And Elin Sjursen, a Norwegian colleague studying at MIT got a new blogg up and running, BloggerdyDoc. Great :)! She and Jill in her blogg are discussing Lev Manovich's The Language of New Media, which is lying right next to me on this very table. For better, for worse, I'm looking forward to reading him now...I rather liked his essay on Cinema as a Cultural interface (appears to be a preliminary to the book), to be found on his personal website.
As most know by now, Douglas Adams died last Friday. I just visited his official website , which on the frontpage displays the "menucard" for his memorial service. A bit morbid, and very sad, too. There's is also a tribute option and there are lots of postings - and I must admit they might me laugh a bit. It's obvious to write "Goodbye, and thanks for all the fish" ... but I only ever read in English. But here are several other language interpretations; tributes include titles ".....Tack för all fisk " (SWE), "Au revoir & merci pour le poisson"(FRA), "Auf Wiedersehen und danke für den Fisch!"(DE),"Terve, ja kiitos kaloista"(FIN)...Farvel og tak for fisk, Douglas.
Btw, if I was to venture into another area of study, web tributes would definitely be something, I'd like to study. When recently Danish Queen Mother Ingrid died, the Danish newspaper Politiken established a tribute list online almost only minutes after the announcement. I read some of them the day after, and they were so heartfelt and moving many of them, highly personal and even poetic. Whereas I see the weblogg as mainly the means of expression of the more skilled and avid webbers - the web tribute seems closer to being a means of expression of the less skilled, irregular webber, hence closer perhaps, to the voices of most people briefly showing up on the web? Obviously, with the tribute being a one-time occurence there are natural differences in form, but still...Well, in my next life, I'd hopefully be able to say more about this.
New York, New York. Just got info on a conference, or i.e the "The Second Annual Convention of the Media Ecology Association" , to be held in NY in June. It's a weird mix of all kind of subjects - politics, aesthetics, gender, communication, cyberspace - but for those with an interest in media studies, it could be interesting. Joshua Meyrowitz and Camille Paglia are among the keynote speakers.
Project Cyborg 2001...chipped love, one might call it. Irena, professor Warwick's wife is willing to have a chip operated into her arm that will allow her to exchange neural impulses with her husband - via a computer, that is! Strange world.
Someone dropped my beloved laptop on the floor...(no names mentioned, R) and so now I'm spending my time uploading my files, addressbook etc to the local fileserver before I turn it in for repair (perhaps to never see it again...Arrrghh). It's a bit scaring that so much of my research life seem to be crammed into all these invisible and volatile kilobytes. So little in the head, so little on paper, so much "in there"...I know where to find everything, but if it's deleted, I'm lost.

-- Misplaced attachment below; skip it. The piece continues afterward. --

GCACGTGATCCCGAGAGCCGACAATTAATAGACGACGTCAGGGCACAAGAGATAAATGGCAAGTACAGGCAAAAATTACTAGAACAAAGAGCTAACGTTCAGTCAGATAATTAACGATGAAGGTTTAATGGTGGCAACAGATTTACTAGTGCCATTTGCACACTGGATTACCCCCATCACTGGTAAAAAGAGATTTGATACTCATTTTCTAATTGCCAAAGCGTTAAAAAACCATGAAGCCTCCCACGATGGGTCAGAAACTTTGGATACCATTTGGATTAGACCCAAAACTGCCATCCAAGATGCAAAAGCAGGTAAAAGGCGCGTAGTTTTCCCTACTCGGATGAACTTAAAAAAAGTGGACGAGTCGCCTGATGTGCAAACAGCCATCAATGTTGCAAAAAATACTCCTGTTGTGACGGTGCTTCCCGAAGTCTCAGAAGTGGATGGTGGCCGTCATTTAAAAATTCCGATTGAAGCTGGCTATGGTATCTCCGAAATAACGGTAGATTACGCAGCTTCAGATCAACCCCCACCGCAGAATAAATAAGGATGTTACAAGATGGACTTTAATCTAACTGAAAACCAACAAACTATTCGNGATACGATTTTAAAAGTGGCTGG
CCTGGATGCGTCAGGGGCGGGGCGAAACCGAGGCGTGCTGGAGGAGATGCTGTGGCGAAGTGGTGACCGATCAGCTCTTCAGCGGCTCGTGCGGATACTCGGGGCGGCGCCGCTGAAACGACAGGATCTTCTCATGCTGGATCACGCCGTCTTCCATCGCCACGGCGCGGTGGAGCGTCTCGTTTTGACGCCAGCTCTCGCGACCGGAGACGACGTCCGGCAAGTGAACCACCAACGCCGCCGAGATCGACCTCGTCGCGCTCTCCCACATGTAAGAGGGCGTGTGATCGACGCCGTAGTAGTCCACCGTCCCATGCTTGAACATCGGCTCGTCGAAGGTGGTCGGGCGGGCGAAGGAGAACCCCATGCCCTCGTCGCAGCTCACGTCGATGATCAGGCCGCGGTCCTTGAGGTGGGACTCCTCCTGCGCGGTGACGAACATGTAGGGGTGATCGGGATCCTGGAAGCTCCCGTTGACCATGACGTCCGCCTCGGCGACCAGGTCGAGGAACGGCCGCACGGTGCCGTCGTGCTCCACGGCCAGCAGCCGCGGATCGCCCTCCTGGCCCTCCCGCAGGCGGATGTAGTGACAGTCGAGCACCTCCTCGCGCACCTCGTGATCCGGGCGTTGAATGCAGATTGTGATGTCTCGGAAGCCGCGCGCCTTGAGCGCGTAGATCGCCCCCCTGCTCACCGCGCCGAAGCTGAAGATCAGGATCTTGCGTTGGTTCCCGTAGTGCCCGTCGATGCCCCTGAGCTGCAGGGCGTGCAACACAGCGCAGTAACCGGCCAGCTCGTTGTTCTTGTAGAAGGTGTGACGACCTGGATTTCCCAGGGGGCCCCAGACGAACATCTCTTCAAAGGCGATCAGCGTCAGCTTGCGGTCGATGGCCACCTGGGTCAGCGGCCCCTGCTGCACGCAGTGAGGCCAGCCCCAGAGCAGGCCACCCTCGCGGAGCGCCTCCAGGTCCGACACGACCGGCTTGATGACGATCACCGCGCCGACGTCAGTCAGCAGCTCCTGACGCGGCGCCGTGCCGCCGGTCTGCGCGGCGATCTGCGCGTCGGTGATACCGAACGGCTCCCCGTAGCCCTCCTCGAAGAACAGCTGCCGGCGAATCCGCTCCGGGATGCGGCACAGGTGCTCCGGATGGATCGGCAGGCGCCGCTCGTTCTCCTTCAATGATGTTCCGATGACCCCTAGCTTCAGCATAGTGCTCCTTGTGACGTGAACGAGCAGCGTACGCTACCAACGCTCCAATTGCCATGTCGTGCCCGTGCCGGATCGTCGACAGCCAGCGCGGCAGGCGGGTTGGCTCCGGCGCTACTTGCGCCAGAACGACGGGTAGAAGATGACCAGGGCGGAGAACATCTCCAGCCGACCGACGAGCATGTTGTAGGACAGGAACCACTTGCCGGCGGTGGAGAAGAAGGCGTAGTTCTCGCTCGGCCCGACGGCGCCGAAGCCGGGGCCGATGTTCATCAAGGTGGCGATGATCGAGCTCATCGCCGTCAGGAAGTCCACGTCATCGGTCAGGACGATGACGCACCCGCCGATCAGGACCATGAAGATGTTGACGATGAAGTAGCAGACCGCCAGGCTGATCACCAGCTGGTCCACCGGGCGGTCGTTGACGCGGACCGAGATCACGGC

And then, I need to write up my annual research report (the one that earns my institution money) - in which I have to document what research I have done in the last 6 months. Looking back, days just seemed to have slipped through my fingers... but according to recent Danish statistics, ph.d.students use 70% on their time on research (fyi, lowest score belongs to professors - they only spend 25% of their official working hours on research!), so I guess, I must have done something! - And then, finally, as soon as the report is over and done with, I will move my workspace outside, enjoying the spring sun and reading The Well - A Story of Love, Death and Real Life in the seminal Online Comunnity by Katie Hafner (pub. 2001), one of my New York findings. It sounds cheasy, I know, but from what I have read so far reasonably down to earth despite the title. And with the Well being a very old online community by electronic standards, it might be interesting to actually discover how the story of a community develops from start to end. And not to forget: The Joy of Reading without a deadline - I have almost forgotten it.
As I bide my time, waiting for my health to return and pondering where my future will take me, this poem by Philip Larkin keeps hauting me:
What are days for?
Ah, solving that question
(Philip Larkin, 1964)
I have returned from the US, but healthwise I'm not up and running yet, so a few more days of silence here might be expected.
Meanwhile, here's a nice "screensaver" : no words, just pictures - a nice little "female" animation (advertising a compagny, but nice artwork): Melon